Black & Veatch is leading a sustainability, data management and renewable energy drive with its latest report. The company says that shared challenges and solutions across critical infrastructure show industries have more in common than they think.

According to Black & Veatch, leaders in power and water utilities to commercial and industrial companies have more in common than they think.

In December 2019, the company, which prides itself on being a global leader in sustainable engineering and innovative construction solutions, released a new report that examines the shared challenges among critical infrastructure providers and their commercial and industrial customers as they each push for resilience, reliability and sustainability.

The 2020 Strategic Directions: Megatrends report marks the company’s inaugural mining of its cross-sector data to gain deeper insights into the future of the world’s most important resources. The report’s authors, recruited from across the company’s diverse businesses, analysed two years of survey data collected from water, power, telecommunications and commercial and industrial respondents via the company’s Strategic Directions Report series. 

This high-altitude look at data explores sustainability where increasing concerns over climate change are setting off alarms about the future of water and power supplies, and fuelling new scrutiny of the mechanics, cost and ROI of sustainability solutions. The report frames the conflict bluntly: “Aligning the triple bottom line principles of people, planet and profit may sound idealistic, but are those things inherently in conflict?” 

Upfront costs

A clear trend found in Black & Veatch’s ongoing Strategic Directions report series is concern about the upfront cost of water and/or energy sustainability solutions.  In a recent survey, commercial, industrial and manufacturing leaders were asked what is the biggest challenge for their organisation to pursue water and/or energy sustainability solutions. Respondents replied:

  • Budget constraints and/or upfront costs – 24.2%
  • Complex regulatory guidance – 22%
  • Uncertain return on investment – 15.6%
  • Higher priority issues that surpass sustainability programmes – 13.4%
  • Limited staff resources – 12.4%
  • Lack of support/understanding of sustainability measures – 11.3%

The theme seems to be that while leaders are outwardly interested in sustainability, they’re privately worried that the numbers don’t add up.

Megatrends also looks at renewable energy and says that today’s electric utilities are being tested in their ability to align with growing clean energy and decarbonisation mandates. The report cautions that without significant utility commitments to green energy, power-hungry industrial clients with growing sustainability goals may turn to renewables or distributed generation resources of their own.

Data’s risk-reward

The proliferation of smart devices that measure everything from consumption habits to asset management and system health continue to create new opportunities to collect and embrace actionable data. But to embrace data invites risk: with every new remote sensor, drone, iPad or other IoT tool deployed on our systems, the more vulnerable we become to hackers and network intrusion, Black & Veatch says.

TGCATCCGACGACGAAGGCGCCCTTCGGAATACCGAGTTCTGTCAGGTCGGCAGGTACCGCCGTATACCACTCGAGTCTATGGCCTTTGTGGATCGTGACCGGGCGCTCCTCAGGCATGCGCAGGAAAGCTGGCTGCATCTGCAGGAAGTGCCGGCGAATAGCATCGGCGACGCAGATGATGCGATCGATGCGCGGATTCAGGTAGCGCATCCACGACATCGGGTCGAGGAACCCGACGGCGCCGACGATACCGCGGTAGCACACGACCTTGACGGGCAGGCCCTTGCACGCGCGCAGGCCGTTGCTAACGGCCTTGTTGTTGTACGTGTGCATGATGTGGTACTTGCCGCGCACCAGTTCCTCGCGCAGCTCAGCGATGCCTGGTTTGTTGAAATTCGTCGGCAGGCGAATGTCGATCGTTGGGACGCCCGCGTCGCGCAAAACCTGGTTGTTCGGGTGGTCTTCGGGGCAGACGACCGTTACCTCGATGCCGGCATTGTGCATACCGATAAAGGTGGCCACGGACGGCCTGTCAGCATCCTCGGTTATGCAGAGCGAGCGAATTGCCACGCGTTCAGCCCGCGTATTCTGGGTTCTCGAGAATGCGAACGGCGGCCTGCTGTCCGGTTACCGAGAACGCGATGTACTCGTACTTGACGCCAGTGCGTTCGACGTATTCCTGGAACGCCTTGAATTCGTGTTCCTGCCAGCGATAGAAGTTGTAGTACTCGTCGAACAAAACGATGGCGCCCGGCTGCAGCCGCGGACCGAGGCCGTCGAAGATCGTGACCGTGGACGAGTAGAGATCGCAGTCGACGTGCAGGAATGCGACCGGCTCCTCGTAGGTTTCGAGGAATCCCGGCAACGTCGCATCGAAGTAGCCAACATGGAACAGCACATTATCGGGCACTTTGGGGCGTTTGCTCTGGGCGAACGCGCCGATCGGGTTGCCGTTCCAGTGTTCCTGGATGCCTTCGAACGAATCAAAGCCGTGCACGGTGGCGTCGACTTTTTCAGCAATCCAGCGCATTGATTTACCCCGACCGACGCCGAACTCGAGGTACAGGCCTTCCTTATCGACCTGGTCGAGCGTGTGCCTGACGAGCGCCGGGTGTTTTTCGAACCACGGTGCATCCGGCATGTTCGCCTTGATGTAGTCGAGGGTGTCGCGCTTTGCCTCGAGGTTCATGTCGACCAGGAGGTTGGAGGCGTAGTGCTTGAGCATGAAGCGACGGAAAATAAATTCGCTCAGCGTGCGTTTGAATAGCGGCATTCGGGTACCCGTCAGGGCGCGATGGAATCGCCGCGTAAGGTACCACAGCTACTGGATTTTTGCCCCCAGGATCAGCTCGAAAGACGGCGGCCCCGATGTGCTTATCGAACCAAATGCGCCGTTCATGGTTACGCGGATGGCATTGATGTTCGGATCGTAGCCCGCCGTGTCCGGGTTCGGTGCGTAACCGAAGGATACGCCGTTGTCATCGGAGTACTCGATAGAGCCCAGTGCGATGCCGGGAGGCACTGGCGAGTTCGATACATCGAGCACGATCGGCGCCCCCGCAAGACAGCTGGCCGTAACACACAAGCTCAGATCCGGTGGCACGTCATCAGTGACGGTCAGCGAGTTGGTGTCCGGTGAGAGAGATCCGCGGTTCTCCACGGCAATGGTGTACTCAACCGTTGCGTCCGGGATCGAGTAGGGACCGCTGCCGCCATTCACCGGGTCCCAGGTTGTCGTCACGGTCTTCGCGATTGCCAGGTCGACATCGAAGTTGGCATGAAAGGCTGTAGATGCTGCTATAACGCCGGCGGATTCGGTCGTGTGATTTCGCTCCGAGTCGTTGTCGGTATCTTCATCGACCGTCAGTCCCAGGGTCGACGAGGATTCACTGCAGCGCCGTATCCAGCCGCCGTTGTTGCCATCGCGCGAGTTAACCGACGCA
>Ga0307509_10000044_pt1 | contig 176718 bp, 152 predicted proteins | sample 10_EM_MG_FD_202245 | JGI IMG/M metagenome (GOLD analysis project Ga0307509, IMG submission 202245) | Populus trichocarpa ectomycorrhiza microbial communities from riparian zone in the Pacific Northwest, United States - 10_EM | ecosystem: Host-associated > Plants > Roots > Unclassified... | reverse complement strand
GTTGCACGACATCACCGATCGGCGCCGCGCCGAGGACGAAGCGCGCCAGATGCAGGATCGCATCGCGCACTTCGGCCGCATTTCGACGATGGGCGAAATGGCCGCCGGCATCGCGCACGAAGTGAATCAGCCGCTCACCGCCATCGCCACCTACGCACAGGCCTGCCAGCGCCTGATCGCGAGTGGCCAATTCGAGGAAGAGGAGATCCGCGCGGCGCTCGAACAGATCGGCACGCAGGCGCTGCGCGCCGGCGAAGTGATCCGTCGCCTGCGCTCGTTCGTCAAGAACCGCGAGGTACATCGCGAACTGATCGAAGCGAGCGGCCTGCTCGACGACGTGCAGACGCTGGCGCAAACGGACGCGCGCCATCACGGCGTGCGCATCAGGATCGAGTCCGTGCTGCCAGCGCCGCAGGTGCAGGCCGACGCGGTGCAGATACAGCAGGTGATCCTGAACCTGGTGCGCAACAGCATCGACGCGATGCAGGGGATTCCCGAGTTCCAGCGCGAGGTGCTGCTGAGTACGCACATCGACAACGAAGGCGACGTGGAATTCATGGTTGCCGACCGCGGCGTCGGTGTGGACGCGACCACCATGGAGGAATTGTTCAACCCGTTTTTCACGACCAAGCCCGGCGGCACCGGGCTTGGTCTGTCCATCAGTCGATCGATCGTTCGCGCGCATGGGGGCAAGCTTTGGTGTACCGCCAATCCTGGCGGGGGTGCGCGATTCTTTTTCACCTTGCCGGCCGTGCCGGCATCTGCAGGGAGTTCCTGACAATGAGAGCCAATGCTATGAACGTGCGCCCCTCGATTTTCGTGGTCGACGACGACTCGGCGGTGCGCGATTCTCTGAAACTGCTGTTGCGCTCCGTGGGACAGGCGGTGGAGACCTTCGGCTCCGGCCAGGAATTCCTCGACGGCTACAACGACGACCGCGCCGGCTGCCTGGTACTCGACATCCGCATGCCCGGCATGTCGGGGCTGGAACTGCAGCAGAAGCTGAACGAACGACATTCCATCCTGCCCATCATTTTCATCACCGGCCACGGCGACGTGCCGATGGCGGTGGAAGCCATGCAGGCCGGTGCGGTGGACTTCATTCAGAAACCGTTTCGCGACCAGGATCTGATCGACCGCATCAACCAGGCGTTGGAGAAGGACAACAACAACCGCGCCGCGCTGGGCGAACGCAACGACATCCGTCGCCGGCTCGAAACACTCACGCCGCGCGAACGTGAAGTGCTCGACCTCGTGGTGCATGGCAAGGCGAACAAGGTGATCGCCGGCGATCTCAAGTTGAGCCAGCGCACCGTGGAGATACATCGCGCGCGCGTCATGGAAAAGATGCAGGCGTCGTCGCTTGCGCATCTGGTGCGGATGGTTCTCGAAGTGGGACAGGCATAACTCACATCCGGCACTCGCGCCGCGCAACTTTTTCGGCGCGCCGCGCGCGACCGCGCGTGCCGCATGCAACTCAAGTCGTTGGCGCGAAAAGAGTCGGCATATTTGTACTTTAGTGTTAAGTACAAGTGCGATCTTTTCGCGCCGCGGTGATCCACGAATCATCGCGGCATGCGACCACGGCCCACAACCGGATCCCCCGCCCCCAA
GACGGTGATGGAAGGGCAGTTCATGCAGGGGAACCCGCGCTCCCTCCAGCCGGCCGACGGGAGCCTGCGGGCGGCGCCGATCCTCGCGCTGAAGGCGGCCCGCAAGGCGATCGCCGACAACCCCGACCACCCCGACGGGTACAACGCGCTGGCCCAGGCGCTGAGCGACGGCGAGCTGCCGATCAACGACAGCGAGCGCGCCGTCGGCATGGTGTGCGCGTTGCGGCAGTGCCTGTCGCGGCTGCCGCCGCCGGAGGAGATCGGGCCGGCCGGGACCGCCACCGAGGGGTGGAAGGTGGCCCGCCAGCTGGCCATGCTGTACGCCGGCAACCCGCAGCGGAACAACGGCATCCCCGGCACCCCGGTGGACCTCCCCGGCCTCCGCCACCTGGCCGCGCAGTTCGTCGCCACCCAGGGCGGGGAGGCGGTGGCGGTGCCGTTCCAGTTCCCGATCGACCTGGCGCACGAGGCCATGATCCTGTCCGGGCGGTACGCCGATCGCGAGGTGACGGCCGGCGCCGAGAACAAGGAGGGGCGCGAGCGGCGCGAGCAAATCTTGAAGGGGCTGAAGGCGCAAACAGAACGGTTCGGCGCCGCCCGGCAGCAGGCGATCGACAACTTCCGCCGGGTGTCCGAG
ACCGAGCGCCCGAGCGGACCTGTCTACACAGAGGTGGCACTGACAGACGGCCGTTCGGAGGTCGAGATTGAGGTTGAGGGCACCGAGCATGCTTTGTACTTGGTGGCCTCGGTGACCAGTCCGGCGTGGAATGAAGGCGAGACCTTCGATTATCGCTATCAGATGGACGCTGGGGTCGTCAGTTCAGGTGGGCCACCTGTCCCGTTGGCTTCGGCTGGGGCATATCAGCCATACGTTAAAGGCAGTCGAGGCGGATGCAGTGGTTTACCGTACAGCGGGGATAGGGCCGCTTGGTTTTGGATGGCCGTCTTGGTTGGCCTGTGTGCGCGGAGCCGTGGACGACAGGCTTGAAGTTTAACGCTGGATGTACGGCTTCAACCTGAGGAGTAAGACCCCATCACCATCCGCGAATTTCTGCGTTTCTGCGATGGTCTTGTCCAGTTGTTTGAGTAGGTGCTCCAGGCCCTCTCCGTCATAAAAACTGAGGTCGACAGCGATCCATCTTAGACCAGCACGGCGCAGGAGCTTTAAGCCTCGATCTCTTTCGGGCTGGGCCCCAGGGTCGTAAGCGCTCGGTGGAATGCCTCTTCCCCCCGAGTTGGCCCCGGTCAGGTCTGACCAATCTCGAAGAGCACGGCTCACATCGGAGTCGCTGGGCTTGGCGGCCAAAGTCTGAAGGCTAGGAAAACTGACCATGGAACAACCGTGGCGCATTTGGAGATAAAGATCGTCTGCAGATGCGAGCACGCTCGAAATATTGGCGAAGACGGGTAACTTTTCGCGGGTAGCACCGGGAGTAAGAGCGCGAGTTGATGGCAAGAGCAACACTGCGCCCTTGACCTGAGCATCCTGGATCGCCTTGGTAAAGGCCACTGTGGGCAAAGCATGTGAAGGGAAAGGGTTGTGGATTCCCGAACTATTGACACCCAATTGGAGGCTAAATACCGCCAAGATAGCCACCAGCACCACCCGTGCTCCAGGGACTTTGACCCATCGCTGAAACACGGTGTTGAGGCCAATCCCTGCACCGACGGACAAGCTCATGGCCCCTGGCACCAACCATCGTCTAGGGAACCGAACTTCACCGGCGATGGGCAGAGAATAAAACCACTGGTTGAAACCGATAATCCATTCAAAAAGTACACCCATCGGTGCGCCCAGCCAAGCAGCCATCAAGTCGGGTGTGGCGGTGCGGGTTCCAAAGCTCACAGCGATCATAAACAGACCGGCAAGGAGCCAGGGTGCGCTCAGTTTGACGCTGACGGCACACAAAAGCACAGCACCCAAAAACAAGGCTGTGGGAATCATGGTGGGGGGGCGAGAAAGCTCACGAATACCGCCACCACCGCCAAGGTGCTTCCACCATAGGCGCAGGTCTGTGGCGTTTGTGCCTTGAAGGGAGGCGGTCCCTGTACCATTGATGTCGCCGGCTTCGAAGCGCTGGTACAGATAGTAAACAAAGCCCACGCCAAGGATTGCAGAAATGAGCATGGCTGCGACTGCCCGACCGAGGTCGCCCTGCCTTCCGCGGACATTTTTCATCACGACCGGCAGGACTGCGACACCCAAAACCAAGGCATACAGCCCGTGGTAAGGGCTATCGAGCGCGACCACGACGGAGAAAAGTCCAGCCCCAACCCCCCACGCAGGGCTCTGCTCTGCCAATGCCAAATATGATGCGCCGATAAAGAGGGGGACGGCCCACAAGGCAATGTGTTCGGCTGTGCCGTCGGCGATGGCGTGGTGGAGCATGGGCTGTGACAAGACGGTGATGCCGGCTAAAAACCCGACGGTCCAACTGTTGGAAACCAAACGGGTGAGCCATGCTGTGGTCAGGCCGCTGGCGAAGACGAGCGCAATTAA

When looking at data analytics of more than 500 water utility leaders recently surveyed, a combined 64% see their investment in digitalisation as positive in that it has helped enable improved asset performance.

“The power of predictive analytics is significant across power, water and telecommunications. For instance, industrial water plant managers can deploy advanced sensors able to reveal previously undetectable changes in infrastructure performance. These technologies, in tandem with predictive analytics, will help industrial water facilities anticipate equipment issues and failures, as well as build a roadmap to improved maintenance and programmatic equipment replacement,” Chastain-Howley et al write in their report in Meagtrends.

“But with these heightened opportunities comes heightened risk, and now organisations are facing a classic Catch-22,” the authors warn “With every new device added to a network, the more vulnerable that system becomes to outside intrusion. This new world of increased connectivity is introducing new vulnerabilities, and organisations must balance technological opportunity with safety and security.”

To combat this, Black & Veatch says that security professionals, regulators and the federal government are considering every option to stem the tide of cyber warfare. So it’s no surprise that an ongoing theme is that US utility leaders view cybersecurity processes, procedures, governance, technology and overall threat management to be a leading industry concern.

“Technology is changing the game rapidly, but the threat of cyber intrusion will only grow stronger,” Chastain-Howley et al state. “To navigate through these challenging times, organisations need to arrange their data analytics and cybersecurity strategies around digital intelligence designed to keep data safe, secure and protected.”

Strategic directions

“For years our Strategic Directions series has taken the pulse of the industries we serve and focused sharply on trends before they take hold, to keep clients a step ahead,” says Steve Edwards, Chief Executive Officer of Black & Veatch. “Against a backdrop of a changing climate, changing business models and changing customer expectation, this new report raises the stakes by examining the critical resource and infrastructure megatrends that will set the agenda for 2020 and beyond.”